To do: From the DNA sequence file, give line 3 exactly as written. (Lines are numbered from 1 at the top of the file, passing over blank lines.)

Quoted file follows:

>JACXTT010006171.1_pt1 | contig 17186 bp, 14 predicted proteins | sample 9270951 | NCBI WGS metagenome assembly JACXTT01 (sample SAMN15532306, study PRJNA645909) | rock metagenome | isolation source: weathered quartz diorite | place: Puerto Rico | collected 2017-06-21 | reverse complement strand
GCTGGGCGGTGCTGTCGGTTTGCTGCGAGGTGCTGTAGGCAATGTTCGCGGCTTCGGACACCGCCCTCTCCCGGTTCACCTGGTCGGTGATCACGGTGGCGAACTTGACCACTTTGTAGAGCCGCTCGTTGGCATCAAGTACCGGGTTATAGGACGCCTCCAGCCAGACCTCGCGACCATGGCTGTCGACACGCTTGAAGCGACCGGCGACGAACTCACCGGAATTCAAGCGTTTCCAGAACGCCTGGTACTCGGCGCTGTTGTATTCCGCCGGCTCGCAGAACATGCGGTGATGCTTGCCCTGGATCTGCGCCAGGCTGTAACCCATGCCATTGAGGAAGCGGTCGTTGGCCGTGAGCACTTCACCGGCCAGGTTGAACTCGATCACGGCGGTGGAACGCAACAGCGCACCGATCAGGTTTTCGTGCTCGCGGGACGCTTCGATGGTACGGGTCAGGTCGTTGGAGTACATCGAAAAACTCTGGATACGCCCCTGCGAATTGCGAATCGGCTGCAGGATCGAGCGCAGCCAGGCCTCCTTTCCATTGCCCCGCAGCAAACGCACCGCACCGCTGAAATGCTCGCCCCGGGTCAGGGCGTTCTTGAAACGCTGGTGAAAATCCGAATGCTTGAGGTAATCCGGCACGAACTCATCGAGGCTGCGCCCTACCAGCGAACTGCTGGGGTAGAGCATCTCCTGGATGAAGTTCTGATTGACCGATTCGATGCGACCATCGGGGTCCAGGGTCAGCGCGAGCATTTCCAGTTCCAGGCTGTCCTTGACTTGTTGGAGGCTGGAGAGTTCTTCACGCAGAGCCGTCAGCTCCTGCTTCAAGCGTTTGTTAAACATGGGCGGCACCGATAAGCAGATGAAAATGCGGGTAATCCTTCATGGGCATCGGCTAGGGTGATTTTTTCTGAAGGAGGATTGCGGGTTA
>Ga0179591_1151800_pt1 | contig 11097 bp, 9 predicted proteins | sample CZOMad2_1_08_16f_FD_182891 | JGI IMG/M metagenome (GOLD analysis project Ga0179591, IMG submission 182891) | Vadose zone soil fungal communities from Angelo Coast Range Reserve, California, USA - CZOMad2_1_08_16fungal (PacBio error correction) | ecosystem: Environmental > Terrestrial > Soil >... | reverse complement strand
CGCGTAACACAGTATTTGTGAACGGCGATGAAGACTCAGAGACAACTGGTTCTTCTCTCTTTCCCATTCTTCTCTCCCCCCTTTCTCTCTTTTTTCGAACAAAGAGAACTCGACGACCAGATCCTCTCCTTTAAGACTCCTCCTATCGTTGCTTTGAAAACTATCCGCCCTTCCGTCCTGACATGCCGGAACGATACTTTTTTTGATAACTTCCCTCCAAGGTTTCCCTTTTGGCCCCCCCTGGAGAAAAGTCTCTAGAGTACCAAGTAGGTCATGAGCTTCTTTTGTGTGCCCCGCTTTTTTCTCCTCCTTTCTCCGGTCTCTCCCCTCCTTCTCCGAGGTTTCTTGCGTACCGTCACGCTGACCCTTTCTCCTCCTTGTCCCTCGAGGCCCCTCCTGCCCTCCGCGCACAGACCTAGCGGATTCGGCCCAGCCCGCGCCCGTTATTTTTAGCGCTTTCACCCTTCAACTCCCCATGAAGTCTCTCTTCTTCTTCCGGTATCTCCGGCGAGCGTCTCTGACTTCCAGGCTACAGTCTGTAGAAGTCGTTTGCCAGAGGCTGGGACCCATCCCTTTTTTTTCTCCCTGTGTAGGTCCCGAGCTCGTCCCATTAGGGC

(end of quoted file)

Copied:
>Ga0179591_1151800_pt1 | contig 11097 bp, 9 predicted proteins | sample CZOMad2_1_08_16f_FD_182891 | JGI IMG/M metagenome (GOLD analysis project Ga0179591, IMG submission 182891) | Vadose zone soil fungal communities from Angelo Coast Range Reserve, California, USA - CZOMad2_1_08_16fungal (PacBio error correction) | ecosystem: Environmental > Terrestrial > Soil >... | reverse complement strand